Why Declarations of Domicile and Non-Domicile Are Important when relocating to Puerto Rico
- Posted: January 15, 2020
- Posted by: Travis Lynk
- Last Reviewed: May 24, 2021
If you have moved to Puerto Rico to take advantage of the Act 60 tax incentives, you will be required to provide various forms of evidence of your bona fide residence on the island. One form of evidence you can use is declarations of domicile and non-domicile.
What Is the Declaration of Domicile?
The declaration of domicile is a formal document recognizing Puerto Rico as your official, legal territory of bona fide long-term residence. The document specifies your full name, the date you became a bona fide resident, your Puerto Rican address, your former city of residence, and the date on which you have executed the document. The document must be signed, sealed, and delivered in the presence of witnesses, who must provide their signatures, and must be sworn before a public notary, commissioner of oaths, or solicitor.
What Is the Declaration of Non-Domicile?
The declaration of non-domicile is a formal document recognizing your cessation of long-term residence at your previous state of domicile. The document specifies your full name, your previous city of residence, your Puerto Rican address, the date you became a bona fide Puerto Rican resident, and the date on which you have executed the document. The document must be signed, sealed, and delivered in the presence of witnesses, who must provide their signatures, and must be sworn before a public notary, commissioner of oaths, or solicitor.
Why Is the Declaration of Domicile Important?
The declaration of domicile helps prove that you are a bona fide resident of Puerto Rico, which is a requirement of the Act 60 tax exemption program. After meeting the requirements of bona fide residency—spending at least 183 days of a given year on the island, making Puerto Rico your tax home, and having a closer connection to Puerto Rico than the US or another country—you should execute a declaration of domicile to officially change your domicile.
Residency and domicile are not the same thing. Your residence is a home you intend to inhabit temporarily, whereas your domicile is your permanent home. For many people, these overlap, but it is important to declare Puerto Rico as not only your residence but also your domicile, indicating to the Puerto Rican government that you intend to reside long-term on the island.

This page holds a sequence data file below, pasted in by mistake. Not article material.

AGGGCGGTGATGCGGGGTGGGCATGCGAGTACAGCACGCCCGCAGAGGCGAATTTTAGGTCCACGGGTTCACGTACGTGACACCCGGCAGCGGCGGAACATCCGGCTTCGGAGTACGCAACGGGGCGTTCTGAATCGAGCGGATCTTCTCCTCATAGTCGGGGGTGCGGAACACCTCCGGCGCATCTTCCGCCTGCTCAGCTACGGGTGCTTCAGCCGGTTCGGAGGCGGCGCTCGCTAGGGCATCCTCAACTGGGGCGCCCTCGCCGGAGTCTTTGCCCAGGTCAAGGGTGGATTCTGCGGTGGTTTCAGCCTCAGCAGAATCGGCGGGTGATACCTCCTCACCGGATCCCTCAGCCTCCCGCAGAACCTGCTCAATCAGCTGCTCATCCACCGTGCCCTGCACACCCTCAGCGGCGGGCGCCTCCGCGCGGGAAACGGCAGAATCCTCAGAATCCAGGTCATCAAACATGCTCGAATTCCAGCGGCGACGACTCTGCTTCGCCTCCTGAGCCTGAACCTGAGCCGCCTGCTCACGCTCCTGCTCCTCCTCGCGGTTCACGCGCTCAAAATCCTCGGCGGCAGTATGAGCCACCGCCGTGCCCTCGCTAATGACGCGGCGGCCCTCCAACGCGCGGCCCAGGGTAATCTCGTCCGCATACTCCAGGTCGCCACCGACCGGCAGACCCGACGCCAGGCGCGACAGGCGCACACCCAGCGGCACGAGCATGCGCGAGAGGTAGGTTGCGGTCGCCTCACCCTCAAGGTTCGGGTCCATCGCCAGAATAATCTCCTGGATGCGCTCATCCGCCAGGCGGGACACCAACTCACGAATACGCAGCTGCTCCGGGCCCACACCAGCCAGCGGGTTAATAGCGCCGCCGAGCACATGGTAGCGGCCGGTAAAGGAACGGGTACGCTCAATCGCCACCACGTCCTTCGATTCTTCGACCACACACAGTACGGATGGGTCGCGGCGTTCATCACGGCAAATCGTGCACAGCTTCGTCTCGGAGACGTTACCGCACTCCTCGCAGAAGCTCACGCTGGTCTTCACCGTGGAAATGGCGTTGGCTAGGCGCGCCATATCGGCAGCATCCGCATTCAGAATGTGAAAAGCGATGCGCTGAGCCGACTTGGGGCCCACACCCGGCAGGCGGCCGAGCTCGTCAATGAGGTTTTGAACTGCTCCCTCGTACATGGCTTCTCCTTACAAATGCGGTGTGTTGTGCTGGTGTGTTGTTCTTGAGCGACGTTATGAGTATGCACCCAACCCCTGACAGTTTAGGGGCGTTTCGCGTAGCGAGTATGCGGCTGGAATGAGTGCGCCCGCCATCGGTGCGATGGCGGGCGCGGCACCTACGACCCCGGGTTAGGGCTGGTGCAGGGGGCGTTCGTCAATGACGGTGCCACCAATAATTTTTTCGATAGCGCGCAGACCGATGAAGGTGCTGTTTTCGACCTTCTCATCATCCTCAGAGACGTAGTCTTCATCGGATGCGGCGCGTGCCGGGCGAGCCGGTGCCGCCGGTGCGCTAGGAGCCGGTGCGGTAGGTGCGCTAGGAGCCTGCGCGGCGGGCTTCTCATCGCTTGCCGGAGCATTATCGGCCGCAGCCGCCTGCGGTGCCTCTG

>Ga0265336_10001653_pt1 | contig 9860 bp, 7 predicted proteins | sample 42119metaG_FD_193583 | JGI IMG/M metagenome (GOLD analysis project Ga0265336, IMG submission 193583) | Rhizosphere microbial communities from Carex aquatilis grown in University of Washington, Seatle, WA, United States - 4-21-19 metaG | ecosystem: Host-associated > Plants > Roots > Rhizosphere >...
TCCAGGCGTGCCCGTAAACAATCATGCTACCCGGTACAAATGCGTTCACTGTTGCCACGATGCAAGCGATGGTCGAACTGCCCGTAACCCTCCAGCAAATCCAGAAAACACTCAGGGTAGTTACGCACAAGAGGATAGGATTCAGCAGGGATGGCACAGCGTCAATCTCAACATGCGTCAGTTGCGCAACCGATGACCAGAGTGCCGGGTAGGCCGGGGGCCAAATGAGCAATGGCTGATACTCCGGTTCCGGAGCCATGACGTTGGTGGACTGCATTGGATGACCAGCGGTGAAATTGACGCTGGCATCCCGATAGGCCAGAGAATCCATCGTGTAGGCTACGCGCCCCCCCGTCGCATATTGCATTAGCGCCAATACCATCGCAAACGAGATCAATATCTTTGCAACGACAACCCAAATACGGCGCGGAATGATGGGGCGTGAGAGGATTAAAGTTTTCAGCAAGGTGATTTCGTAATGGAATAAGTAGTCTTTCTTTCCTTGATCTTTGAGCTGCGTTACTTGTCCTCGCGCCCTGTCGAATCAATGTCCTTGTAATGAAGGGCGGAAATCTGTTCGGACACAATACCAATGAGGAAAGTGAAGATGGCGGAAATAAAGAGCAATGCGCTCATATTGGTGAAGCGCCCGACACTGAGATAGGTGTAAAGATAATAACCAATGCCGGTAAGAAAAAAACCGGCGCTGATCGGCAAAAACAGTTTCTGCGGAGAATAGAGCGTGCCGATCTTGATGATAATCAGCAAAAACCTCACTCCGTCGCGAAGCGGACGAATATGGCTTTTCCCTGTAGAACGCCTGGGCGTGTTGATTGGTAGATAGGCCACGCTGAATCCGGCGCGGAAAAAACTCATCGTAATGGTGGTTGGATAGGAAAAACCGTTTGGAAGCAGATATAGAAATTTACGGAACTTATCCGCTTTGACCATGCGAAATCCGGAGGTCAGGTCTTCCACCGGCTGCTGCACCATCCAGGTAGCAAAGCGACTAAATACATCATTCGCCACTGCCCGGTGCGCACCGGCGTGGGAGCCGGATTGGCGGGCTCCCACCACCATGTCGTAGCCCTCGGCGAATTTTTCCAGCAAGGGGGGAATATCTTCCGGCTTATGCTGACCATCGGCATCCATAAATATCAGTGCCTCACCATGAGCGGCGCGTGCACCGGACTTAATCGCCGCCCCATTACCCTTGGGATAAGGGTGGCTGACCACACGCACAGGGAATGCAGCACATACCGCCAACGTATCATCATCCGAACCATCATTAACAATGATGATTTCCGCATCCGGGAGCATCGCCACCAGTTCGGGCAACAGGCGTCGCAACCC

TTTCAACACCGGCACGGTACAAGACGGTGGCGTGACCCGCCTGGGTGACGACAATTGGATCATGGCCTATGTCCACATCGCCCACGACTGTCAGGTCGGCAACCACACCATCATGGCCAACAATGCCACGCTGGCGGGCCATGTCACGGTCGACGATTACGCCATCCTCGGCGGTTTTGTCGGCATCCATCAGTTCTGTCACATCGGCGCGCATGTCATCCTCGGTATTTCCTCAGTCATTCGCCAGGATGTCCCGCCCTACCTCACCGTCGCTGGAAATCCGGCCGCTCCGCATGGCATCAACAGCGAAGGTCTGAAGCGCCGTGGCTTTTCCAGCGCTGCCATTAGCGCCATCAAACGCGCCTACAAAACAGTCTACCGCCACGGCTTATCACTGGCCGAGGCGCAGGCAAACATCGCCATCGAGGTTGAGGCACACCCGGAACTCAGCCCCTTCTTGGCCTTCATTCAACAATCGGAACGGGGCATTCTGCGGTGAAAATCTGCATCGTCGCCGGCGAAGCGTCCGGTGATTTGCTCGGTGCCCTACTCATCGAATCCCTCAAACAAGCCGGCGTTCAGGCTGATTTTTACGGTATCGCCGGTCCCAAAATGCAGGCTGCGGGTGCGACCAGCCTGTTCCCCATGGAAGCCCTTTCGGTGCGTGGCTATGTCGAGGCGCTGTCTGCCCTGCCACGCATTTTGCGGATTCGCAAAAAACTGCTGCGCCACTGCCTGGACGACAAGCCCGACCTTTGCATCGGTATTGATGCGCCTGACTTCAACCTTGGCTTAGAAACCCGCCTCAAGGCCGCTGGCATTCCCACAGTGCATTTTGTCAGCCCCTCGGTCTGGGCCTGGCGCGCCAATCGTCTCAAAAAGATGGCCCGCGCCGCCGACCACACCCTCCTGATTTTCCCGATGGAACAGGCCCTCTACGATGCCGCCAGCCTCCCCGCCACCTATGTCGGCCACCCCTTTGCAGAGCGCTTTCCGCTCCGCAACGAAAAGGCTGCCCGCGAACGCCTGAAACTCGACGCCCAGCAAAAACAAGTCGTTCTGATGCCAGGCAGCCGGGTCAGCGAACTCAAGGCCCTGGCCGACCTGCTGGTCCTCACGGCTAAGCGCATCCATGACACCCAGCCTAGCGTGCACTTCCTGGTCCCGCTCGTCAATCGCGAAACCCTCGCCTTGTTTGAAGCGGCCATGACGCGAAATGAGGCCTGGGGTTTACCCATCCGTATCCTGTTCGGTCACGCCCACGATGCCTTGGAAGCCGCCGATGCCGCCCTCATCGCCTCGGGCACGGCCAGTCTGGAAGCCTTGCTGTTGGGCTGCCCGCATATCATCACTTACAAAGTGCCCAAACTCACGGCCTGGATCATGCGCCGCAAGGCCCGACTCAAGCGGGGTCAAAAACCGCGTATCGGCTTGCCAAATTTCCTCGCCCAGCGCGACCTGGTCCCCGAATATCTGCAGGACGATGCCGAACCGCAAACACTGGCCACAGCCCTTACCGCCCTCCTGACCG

Why Is the Declaration of Non-Domicile Important?
The declaration of non-domicile serves as an official document informing your former state of domicile that you no longer intend to reside there long term. State domicile regulations differ from state to state, but in some states, a declaration of non-domicile is important to void your income tax status in that state. Furthermore, in the US, it is not possible to have multiple domiciles at the same time, so declaring your non-domicile in your previous state is necessary to declare domicile in Puerto Rico.
Disclaimer: Neither PRelocate, LLC, nor any of its affiliates (together “PRelocate”) are law firms, and this is not legal advice. You should use common sense and rely on your own legal counsel for a formal legal opinion on Puerto Rico’s tax incentives, maintaining bona fide residence in Puerto Rico, and any other issues related to taxes or residency in Puerto Rico. PRelocate does not assume any responsibility for the contents of, or the consequences of using, any version of any real estate or other document templates or any spreadsheets found on our website (together, the “Materials”). Before using any Materials, you should consult with legal counsel licensed to practice in the relevant jurisdiction.